The range of the Bengal slow loris extends from Vietnam to China, but in India, it is confined to India’s northeast. This region harbours 12 of India’s 26 non-human primate species. The species is facing habitat loss and hunting pressures across its range.

An arboreal animal, the Bengal slow loris is found in almost all types of trees, but they mainly prefer those that release gum or sap. According to Dilip Chetry, head of primate research and conservation division of Aaranyak, a wildlife non-profit based in Guwahati, there are a few tree species where the species is found. These are Grewia microcos, Schima wallichii (needlewood tree), Gmelina arborea (beechwood or goomar teak), Delonix regia (Royal poinciana) and Terminalia chebula (black-or chebulic myrobalan).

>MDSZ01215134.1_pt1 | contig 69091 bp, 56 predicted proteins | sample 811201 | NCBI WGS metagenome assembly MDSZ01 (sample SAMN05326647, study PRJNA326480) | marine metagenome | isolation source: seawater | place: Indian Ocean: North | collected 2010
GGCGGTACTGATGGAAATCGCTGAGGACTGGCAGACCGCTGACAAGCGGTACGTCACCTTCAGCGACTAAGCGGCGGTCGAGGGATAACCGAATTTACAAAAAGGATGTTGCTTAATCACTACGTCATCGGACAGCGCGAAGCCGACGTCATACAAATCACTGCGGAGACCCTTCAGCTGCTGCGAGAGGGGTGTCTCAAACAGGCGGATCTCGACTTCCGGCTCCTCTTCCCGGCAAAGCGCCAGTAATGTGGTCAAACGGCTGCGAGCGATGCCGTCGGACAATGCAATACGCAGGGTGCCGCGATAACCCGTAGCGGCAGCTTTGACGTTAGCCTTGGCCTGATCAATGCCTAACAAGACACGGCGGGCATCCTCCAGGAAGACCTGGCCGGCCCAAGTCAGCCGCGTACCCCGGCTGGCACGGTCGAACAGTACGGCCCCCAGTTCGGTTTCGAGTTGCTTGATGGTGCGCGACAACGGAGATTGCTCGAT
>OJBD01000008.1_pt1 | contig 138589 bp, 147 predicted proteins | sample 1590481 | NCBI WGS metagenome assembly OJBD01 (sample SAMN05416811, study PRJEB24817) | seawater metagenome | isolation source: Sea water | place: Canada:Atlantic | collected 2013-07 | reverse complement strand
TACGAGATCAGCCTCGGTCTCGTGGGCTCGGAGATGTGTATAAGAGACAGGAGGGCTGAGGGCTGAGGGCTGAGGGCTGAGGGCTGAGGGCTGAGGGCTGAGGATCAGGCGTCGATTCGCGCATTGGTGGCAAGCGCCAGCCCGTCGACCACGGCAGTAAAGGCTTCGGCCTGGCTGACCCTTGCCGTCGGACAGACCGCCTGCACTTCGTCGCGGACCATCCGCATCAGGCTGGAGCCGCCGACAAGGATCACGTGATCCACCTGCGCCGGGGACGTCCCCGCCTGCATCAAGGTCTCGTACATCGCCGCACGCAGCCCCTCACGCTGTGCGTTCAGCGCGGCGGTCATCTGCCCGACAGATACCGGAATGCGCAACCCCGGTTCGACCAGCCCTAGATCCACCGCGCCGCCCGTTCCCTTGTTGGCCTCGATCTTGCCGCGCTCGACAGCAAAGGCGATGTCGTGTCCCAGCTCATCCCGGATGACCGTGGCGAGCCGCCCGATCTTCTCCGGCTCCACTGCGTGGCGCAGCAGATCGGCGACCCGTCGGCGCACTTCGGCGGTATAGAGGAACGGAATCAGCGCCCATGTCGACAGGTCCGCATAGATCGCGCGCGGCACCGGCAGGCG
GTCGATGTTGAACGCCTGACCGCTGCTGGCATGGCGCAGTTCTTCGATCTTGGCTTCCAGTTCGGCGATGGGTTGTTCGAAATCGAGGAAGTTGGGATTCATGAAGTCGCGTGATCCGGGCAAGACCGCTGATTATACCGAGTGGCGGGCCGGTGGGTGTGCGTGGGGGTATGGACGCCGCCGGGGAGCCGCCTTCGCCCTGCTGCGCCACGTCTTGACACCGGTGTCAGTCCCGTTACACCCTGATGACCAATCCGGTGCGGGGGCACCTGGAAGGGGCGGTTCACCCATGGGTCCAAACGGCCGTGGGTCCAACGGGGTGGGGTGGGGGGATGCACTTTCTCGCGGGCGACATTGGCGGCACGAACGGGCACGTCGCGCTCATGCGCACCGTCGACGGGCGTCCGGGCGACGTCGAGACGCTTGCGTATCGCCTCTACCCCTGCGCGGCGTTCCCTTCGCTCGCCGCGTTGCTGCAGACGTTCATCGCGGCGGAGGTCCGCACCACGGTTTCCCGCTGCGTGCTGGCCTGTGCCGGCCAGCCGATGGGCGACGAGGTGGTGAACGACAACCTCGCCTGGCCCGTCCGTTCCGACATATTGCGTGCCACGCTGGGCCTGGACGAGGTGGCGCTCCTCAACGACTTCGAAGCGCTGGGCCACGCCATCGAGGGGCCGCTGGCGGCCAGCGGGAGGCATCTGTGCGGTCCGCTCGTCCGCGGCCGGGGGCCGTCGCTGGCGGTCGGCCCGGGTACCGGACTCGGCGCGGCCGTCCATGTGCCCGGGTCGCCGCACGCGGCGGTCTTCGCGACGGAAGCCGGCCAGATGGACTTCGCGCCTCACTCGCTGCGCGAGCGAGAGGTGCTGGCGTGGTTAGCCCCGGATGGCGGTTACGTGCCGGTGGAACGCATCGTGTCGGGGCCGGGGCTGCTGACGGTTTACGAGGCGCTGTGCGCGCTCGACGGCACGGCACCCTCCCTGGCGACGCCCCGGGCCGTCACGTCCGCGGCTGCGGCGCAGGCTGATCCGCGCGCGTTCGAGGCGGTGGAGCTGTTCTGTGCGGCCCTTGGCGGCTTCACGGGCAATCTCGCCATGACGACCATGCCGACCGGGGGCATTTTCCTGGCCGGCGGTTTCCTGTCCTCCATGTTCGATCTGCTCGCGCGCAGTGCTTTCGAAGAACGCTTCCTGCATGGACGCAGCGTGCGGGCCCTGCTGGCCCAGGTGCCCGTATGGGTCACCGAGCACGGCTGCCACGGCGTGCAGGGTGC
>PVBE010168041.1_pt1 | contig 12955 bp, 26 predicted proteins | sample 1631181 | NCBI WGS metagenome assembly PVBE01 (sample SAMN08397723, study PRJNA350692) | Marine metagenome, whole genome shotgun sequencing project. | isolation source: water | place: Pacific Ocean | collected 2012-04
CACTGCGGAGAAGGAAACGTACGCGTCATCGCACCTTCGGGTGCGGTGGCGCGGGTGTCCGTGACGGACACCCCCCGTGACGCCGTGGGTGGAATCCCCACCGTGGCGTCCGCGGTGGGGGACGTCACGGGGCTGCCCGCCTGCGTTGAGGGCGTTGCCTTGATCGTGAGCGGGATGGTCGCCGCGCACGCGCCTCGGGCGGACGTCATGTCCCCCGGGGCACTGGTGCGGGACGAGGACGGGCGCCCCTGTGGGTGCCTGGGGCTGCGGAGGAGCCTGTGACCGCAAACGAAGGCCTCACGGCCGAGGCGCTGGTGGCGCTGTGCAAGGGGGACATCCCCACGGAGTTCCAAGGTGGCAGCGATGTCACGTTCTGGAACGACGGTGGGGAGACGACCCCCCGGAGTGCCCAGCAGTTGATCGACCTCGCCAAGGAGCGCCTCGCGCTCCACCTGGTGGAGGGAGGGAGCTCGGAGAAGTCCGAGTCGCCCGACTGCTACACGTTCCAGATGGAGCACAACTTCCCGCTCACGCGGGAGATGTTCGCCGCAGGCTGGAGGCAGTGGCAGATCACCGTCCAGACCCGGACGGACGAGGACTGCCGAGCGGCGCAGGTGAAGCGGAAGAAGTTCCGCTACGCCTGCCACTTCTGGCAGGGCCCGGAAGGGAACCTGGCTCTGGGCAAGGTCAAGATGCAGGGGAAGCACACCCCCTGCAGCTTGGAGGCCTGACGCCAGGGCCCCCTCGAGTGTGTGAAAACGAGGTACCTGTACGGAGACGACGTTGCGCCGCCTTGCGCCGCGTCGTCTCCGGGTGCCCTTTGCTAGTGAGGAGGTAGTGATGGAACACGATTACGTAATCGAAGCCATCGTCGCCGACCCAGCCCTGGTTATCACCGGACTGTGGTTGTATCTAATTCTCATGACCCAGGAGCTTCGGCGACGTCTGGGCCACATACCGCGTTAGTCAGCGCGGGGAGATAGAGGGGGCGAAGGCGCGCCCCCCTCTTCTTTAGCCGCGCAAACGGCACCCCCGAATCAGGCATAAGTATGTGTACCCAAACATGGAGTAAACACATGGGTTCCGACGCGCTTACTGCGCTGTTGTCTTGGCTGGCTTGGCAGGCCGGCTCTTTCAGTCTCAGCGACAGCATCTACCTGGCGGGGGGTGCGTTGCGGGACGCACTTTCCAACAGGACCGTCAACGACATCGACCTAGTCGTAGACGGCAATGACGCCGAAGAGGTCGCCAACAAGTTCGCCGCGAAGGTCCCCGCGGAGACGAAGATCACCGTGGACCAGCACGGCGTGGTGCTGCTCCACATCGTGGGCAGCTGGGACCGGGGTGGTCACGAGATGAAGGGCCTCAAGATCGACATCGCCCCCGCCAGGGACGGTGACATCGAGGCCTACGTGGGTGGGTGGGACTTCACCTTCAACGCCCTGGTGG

According to Nabajit Das’ research, the animals are seen in trees up to 30 feet from the ground in the forests of Assam and Arunachal Pradesh. Sometimes, they are also found in bamboo thickets. “They sleep by day in hollowed out trees, tree crevices and branches. Generally, they sleep curled up like a ball, with the head tucked under their arms, ” said Das of Primate Research Centre North East India.

Threats at large

Das who is also affiliated with the Nocturnal Primate Research Group of Oxford Brookes University said in a paper that limited information on its status and ecology is the main hindrance to developing a conservation strategy for this species in India.

Slow lorises are a group of primates comprising eight species occurring in South and South-East Asia. They are the only known venomous primates, and their bite can lead to “severe anaphylactic shock (allergic reaction) in humans.” Bengal slow lorises are the largest of the species, weighing up to two kilograms.